T&D World Magazine

Software Designs Energy-Efficient Systems

EDSA Micro Corp. has unveiled a new version of its Paladin DesignBase software for the design of complex electrical power systems.

For a limited time, the company is offering power systems designers a 14-day free trial of this new version, as well as complimentary enrollment in its three-day power systems modeling training course in San Diego in February for all new customers.

Features include:

  • User Productivity: The Paladin DesignBase 2.0 GUI is reminiscent of products like AutoCAD and Visio. Its streamlined user interface structure increases navigability; maximizing the user’s time spent on engineering, instead of hunting for commands.
  • Powerful Data Management: Paladin DesignBase 2.0 uses a completely redesigned Microsoft Access-compatible database, that loads, saves, and runs up to 20 times faster than previous versions. With this new architecture, users can export data to applications such as Microsoft Excel, edit the data in Excel, and export the resulting changes back to DesignBase.
  • Designing for Energy Efficiency: New capabilities in the Paladin DesignBase Power Flow and DesignBase Power Systems Optimization (PSO) modules now make it even easier for power systems designers to design systems for maximum energy efficiency.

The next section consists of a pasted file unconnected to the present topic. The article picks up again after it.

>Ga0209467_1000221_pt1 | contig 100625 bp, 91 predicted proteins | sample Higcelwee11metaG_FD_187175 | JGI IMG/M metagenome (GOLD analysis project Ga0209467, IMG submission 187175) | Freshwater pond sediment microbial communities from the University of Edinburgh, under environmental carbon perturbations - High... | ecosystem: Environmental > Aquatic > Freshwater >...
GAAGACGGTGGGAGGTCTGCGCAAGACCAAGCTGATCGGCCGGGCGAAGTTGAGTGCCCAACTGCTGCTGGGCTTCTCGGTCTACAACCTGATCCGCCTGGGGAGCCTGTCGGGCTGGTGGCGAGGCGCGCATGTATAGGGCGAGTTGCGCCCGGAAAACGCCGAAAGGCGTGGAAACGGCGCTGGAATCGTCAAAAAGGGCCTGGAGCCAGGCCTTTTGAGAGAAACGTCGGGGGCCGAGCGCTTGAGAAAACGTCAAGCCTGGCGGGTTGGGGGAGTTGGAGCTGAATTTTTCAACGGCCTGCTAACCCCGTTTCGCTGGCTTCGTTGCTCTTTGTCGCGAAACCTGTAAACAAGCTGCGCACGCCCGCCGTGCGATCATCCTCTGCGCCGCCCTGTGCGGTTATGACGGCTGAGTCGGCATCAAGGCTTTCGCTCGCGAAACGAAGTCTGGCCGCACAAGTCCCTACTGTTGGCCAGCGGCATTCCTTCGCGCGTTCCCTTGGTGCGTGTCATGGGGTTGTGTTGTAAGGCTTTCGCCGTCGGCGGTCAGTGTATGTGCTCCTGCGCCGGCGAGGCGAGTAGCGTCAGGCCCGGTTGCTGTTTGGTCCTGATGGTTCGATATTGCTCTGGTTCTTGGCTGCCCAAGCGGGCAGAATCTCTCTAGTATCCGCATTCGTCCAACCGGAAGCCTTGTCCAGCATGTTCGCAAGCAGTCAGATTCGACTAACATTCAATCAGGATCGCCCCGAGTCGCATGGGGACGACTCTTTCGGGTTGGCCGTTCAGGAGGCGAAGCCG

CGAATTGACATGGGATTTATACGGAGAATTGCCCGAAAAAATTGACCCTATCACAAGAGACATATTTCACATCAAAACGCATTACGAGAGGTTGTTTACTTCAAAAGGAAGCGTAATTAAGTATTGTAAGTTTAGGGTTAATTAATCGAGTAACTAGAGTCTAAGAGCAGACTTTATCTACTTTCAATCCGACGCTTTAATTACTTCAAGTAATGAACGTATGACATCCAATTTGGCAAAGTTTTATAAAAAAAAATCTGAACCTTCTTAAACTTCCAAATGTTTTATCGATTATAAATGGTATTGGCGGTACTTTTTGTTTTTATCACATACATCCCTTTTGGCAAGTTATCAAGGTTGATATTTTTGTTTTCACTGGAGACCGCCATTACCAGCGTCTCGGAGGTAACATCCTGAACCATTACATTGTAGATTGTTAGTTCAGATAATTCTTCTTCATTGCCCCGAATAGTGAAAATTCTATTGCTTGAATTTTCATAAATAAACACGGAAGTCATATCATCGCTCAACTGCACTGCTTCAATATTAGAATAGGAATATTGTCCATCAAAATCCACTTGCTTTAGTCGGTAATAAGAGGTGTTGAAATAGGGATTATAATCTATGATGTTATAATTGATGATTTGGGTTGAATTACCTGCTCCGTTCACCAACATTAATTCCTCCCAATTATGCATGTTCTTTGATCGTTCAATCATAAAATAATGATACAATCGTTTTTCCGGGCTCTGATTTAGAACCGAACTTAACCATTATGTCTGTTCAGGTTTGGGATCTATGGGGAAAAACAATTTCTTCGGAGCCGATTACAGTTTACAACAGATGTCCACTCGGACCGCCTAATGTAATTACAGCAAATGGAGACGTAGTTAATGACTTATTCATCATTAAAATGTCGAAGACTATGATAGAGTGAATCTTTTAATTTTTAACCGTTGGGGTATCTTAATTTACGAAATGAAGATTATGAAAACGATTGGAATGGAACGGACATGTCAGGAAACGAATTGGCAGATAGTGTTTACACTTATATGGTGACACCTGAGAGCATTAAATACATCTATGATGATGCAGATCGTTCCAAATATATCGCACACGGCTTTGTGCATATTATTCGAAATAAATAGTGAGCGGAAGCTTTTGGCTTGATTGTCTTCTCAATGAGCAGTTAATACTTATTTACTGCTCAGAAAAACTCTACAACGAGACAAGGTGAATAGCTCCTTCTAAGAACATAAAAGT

• “Deployable” CAD Modeler: Paladin DesignBase 2.0 can extend beyond the design phase and into live operations. Using EDSA’s Paladin Live platform, power systems models created using Paladin DesignBase 2.0 are redeployed in on-line mode, to serve as a baseline for the finished facility. By continually synchronizing “live” readings with their corresponding “as-designed” specifications, potential power problems are isolated the instant they emerge.

Moreover, because 80 percent of electrical power problems originate within an organization’s electrical infrastructure – due to gradually evolving problems such as loading, aging of infrastructure, or seemingly minor equipment or procedural changes – the early identification of issues at the “anomaly stage” is crucial in preempting them from becoming larger, operations-threatening problems over time.

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